New to the world of the Kingsmen are their American spy agency counterparts.  The leader is played by Academy Award-winning actor Jeff Bridges (The Big Lebowski, RIPD, Hell or High Water, Tron, True Grit, Iron Man) in a classic Southern-accented delivery, appearing for a few brief scenes.  Pedro Pascal (The Great Wall, The Adjustment Bureau, Game of Thrones, Buffy the Vampire Slayer), whose moustache makes him a ringer for a 1970s Burt Reynolds, breaks out in his performance as an agent with some mad lasso skills.  And true to form, genre favorite Channing Tatum (21 Jump Street) shows up with the swagger of a Southern lawman, but in only the briefest of scenes, much like his smaller roles in G.I. Joe: Retribution and Hail, Caesar!  The U.S. spy squad is full of Hee Haw-vibed caricatures of Americans, albeit echoing Joe Don Baker’s drawling U.S. roles in three Bond movies (The Living Daylights, GoldenEye, Tomorrow Never Dies).  The women have the better parts in Kingsman: The Golden Circle:  Academy Award winner Halle Barry (X-Men series, Catwoman, Monster’s Ball) is the American “Q” with the nicely Ian Fleming name of Ginger Ale–the former “Bond girl” flipping sides this time from Bond co-lead and love interest (Die Another Day) to the current Ben Whishaw I.T. guru role.  And Academy Award winner Julianne Moore (The Big Lebowski, The Lost World: Jurassic Park, Children of Men) is the film’s villain, a drug kingpin named Poppy–a strange, comic books-meet-Coen Brothers baddie bent on world domination, with scary calm Jack Nicholson Joker insanity and a 1950s chic.  We’ve seen some Bond villains far out there, but Moore’s Poppy is one who could out-crazy them all.

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Review by C.J. Bunce

The best thing about reading a book about the making of a film, without first watching the film, is that your view of the book is not skewed by your opinion of the film.  If you knew nothing about The Great Wall, the new behind-the-scenes look in The Great Wall: The Art of the Film will prompt you to want to see it.  Not only will you find incredible concept art, set design, costumes, and props, the book itself is unique.  In the past five years “making of” film and art books have vastly improved in quality.  Abbie Bernstein’s new book from Titan Books features the best quality images, the best layouts, and the best book design of any book yet reviewed at borg.com–the book itself has a traditional Chinese book binding and gilded edges.  It also features an element left out of many film books these days–it includes images of the entire film, and doesn’t remove spoiler elements, such as, in this case, detailed images of the film’s monsters and ending (the art book for Star Wars: The Force Awakens provided no final image of Luke Skywalker and several costumes and props, as an example).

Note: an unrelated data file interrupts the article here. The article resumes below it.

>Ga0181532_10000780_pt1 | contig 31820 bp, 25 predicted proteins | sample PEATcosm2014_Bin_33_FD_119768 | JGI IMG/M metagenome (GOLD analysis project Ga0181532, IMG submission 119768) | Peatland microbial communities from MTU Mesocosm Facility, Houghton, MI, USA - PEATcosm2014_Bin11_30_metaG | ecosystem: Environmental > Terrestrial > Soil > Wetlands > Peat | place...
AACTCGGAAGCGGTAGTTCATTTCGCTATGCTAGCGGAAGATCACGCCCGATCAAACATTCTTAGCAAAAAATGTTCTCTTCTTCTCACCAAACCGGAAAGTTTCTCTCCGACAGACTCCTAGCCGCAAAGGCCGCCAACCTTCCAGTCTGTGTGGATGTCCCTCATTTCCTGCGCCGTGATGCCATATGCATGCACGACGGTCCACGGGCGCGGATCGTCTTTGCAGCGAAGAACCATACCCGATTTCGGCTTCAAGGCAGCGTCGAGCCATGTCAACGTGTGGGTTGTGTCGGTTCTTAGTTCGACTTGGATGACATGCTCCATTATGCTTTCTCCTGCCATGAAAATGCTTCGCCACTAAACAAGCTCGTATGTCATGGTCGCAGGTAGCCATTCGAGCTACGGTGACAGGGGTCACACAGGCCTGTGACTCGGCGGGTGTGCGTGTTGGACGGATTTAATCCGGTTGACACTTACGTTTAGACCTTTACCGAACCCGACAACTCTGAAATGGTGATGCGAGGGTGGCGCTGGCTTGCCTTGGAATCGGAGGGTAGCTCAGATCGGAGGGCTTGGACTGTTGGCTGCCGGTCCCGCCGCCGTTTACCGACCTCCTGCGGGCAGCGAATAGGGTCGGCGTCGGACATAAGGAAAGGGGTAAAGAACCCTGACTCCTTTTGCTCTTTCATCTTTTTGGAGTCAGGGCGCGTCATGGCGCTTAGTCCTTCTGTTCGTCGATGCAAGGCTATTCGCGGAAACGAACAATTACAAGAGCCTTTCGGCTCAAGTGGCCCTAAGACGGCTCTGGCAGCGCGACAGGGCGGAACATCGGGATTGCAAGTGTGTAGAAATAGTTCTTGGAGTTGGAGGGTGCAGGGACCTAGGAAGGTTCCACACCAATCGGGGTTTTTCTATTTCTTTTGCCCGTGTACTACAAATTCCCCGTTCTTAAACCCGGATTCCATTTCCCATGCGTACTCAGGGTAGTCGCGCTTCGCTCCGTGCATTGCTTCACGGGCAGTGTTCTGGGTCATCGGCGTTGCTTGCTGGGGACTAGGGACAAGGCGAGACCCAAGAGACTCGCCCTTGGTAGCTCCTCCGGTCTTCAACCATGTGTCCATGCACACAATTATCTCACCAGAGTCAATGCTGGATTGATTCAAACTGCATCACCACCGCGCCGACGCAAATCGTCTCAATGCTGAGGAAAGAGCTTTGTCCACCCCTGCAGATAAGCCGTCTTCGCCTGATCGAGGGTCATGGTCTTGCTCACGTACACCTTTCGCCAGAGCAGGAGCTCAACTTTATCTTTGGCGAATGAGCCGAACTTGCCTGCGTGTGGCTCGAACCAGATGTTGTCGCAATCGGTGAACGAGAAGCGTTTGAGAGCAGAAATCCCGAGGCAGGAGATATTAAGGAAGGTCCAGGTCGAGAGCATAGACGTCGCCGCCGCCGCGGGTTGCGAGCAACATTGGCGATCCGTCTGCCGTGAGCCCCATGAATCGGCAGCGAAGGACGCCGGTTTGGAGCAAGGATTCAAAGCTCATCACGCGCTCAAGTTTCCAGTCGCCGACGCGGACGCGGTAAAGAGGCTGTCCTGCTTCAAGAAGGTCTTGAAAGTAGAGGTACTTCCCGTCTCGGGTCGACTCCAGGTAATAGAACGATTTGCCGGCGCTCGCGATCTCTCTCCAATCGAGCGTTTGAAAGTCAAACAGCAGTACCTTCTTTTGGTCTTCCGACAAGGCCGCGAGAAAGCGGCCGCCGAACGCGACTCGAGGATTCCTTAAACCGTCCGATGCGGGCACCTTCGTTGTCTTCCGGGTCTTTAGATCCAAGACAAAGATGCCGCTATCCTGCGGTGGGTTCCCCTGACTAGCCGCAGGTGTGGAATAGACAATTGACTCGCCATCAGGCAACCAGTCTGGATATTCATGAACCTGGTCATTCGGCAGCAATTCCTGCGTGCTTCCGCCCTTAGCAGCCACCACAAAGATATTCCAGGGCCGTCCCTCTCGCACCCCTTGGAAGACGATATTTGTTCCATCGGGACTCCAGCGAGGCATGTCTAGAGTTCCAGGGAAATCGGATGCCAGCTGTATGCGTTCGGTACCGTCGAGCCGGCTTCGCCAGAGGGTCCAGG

An icon of China cinema, the man behind several “art house” films in China and the opening ceremony at the Beijing Olympics, director Zhang Yimou discusses in the book why The Great Wall is unique and how it became the biggest production in China film history.  If you have watched stunning Chinese film work over the years and aren’t a fan of dubbed or subtitled films, the barrier is language–how can you connect U.S. and Chinese film audiences?  Yimou intended just that by making a Hollywood-esque film as a Chinese production in English with a cast and crew from dozens of nations, including more than 100 on-set translators.  Beyond that goal, the powerful imagery of the film as displayed throughout The Great Wall: The Art of the Film, is the stuff of Academy Award-winning costume design and art design.

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Along with interviews with Zhang are chapters featuring producer Peter Loehr, actors Matt Damon, Pedro Pascal, Jing Tian, and Willem Dafoe.  The most visually stunning chapters detail The Nameless Order, with Zhang’s color coding of each fighting corps, including the royal blue Crane Corps–the fighting unit consisting entirely of women.  We see frosted plastic pages displaying each corps symbol, and poster quality designs highlight each leader, along with their shields and weaponry.  Detailed sections feature the creation and design of the film’s monsters–the mythical Tao Tei–and how WETA and Industrial Light and Magic created them.  And each key sequence of the film is revealed with photographs of special effects and the actors in action.